In environment and climate change, we could expect Scotland to demonstrate its commitment by maintaining in force and updating EU environmental legislation. It could seek observer status in EU environment and climate change discussions in the Council and Commission to continue to make contributions on areas of importance to Scotland. Influencing the EU role in the UN climate change negotiations would be particularly important given the growing divergence between UK and Scottish policy on climate change.

Similarly in Justice and Home Affairs, Scottish judicial, legal and police organisations, are actively involved in the delivery of cooperation in this area, including the operation of the European Arrest Warrant, as well as on civil justice measures such as child protection. Scotland would wish in the transitional period to maintain as close working relationships with the EU JHA process as a whole, using existing EFTA operational and partnership agreements as a model (but recognising that Scotland would not be within Schengen). Scotland would also want to continue to participate in EU JHA programmes such as the Civil Judicial Network.

Agriculture and fisheries

Since the referendum the Scottish fishing industry has made clear its support for taking Scotland out of the common fisheries policy. The key argument put forward is the opportunity Brexit provides to strengthen control over the fisheries resource to maximise benefits for Scottish fishermen. The interests of the processing sector, however, often do not coincide with those of producers, especially the specialist seafood sector which is closely tied into high value markets in the European Union. The agriculture industry is concerned about losing access to EU subsidies and avoiding crippling tariffs on its important trade, especially of red meat, with the EU.

Once independent, Scotland would want to take responsibility for its own share of the former UK fishing allocations and to establish its own policy priorities. Scotland would need to coordinate its position with the EU and avoid taking any measures which might make rejoining the EU as an independent state more difficult. At the same time Scotland would want to develop its relationships with its neighbours in EFTA and the Faroes. This would require very sensitive political handling. The fact that, for the first time, Scottish officials would be in the lead on negotiations, should build up respect, experience and confidence.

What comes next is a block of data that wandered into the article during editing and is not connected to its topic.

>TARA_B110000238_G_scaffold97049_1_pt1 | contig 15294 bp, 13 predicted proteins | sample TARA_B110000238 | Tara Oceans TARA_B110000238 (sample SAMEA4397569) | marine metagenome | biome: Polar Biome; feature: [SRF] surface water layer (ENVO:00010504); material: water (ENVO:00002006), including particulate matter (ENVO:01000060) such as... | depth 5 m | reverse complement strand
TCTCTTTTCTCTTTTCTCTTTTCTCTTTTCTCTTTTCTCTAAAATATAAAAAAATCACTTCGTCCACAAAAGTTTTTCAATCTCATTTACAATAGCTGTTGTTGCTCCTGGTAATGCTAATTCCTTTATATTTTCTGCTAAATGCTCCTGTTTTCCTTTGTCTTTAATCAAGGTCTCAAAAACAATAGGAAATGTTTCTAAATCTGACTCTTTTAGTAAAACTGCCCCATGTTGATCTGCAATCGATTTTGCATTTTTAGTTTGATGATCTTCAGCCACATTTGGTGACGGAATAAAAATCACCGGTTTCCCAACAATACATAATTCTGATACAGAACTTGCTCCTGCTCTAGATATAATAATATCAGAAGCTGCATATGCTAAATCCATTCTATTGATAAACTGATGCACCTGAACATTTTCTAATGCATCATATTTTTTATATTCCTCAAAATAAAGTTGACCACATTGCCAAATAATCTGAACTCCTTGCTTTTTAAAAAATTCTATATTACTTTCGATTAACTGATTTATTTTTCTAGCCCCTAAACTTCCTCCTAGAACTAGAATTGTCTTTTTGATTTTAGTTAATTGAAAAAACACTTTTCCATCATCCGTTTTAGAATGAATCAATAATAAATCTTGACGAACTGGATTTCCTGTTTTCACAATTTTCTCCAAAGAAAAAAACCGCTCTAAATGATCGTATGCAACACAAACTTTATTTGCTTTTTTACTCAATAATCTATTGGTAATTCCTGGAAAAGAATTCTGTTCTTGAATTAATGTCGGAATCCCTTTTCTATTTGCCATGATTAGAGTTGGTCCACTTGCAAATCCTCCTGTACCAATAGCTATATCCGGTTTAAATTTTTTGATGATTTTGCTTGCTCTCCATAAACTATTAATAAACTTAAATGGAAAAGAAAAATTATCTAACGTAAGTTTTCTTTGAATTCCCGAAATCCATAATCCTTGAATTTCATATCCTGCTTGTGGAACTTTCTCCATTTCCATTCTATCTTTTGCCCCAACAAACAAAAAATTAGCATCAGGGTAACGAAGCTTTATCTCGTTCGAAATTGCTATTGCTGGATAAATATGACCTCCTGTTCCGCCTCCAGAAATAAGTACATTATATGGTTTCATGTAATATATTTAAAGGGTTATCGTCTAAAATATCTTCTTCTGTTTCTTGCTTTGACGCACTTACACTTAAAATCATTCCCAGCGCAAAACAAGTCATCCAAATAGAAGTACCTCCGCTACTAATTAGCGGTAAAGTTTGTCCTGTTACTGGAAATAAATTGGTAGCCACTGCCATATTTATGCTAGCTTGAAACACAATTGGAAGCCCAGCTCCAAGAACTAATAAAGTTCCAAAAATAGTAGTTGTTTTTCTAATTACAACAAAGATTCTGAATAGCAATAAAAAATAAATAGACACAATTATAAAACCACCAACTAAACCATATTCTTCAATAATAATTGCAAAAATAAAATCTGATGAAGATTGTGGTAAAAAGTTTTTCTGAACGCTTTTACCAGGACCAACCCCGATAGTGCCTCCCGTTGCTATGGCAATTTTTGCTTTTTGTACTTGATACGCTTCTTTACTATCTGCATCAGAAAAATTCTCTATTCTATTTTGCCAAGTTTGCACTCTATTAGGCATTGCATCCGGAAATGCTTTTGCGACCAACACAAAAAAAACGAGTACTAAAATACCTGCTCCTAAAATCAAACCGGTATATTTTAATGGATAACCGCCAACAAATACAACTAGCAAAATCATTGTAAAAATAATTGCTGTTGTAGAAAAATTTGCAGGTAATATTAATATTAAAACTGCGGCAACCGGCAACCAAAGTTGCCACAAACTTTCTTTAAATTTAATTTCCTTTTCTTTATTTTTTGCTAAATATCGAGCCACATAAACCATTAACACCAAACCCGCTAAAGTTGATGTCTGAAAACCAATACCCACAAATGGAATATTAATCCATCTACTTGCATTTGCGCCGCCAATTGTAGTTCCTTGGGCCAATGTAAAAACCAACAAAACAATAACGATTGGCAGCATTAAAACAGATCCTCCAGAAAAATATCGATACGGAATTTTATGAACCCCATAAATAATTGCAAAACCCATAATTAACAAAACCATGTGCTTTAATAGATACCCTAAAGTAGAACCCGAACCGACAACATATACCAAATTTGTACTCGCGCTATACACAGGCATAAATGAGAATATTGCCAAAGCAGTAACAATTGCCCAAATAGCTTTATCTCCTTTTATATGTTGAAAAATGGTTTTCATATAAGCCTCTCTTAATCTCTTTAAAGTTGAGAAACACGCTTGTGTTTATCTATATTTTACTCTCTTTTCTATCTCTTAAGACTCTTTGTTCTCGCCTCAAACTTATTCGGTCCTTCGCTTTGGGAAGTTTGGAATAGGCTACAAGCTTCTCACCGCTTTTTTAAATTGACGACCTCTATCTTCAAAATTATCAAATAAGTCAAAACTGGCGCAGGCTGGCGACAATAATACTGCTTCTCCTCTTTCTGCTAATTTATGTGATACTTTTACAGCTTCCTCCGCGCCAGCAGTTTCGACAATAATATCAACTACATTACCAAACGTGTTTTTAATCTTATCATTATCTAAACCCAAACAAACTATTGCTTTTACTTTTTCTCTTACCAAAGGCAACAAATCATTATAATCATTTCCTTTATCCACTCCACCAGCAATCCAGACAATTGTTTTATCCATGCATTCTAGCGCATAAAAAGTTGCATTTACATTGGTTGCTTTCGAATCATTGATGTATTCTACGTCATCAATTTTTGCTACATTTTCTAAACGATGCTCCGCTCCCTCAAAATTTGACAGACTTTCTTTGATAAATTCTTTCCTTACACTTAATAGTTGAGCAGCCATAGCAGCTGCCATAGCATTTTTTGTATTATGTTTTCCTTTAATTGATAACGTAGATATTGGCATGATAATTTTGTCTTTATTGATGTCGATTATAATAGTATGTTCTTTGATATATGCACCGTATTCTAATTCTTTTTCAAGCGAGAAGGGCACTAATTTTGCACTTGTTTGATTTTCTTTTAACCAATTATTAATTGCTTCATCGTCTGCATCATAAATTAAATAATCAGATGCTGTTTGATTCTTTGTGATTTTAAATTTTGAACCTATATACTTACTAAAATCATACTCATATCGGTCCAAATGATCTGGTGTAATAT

Assuming a transition deal is in place on trade, it would be open to Scotland to continue existing agricultural support measures, using national budgets rather than EU budgets until Scotland rejoins the EU, as long as Scotland does not break state aid and other rules which would impact on cross border trade. A key consideration in the interim period will be how Scotland could influence the reform of the common agricultural policy and common fisheries policy post 2020 (due to be implemented from 2021) and how Scotland would prepare to implement agreed changes in the run up to full EU membership.

Conclusion

Running an effective transition programme would require significant investment in preparation and implementation by both the Scottish and EU authorities and a high level of commitment by Scottish stakeholders. This investment would be resource intensive. But its benefit would be continued Scottish involvement in, and influence on, EU policies, networks and funding programmes, which are worth considerably more to Scotland through collaboration than the simple financial contributions Scotland would have to make. It would also demonstrate to the Scottish public the strong added value of EU membership.

Colin ImrieColin Imrie | Twitter

Independent Consultant

Colin Imrie is an independent policy consultant. He previously worked on EU policy, including enlargement, for the Foreign and Commonwealth Office, the European Commission and the Scottish Government.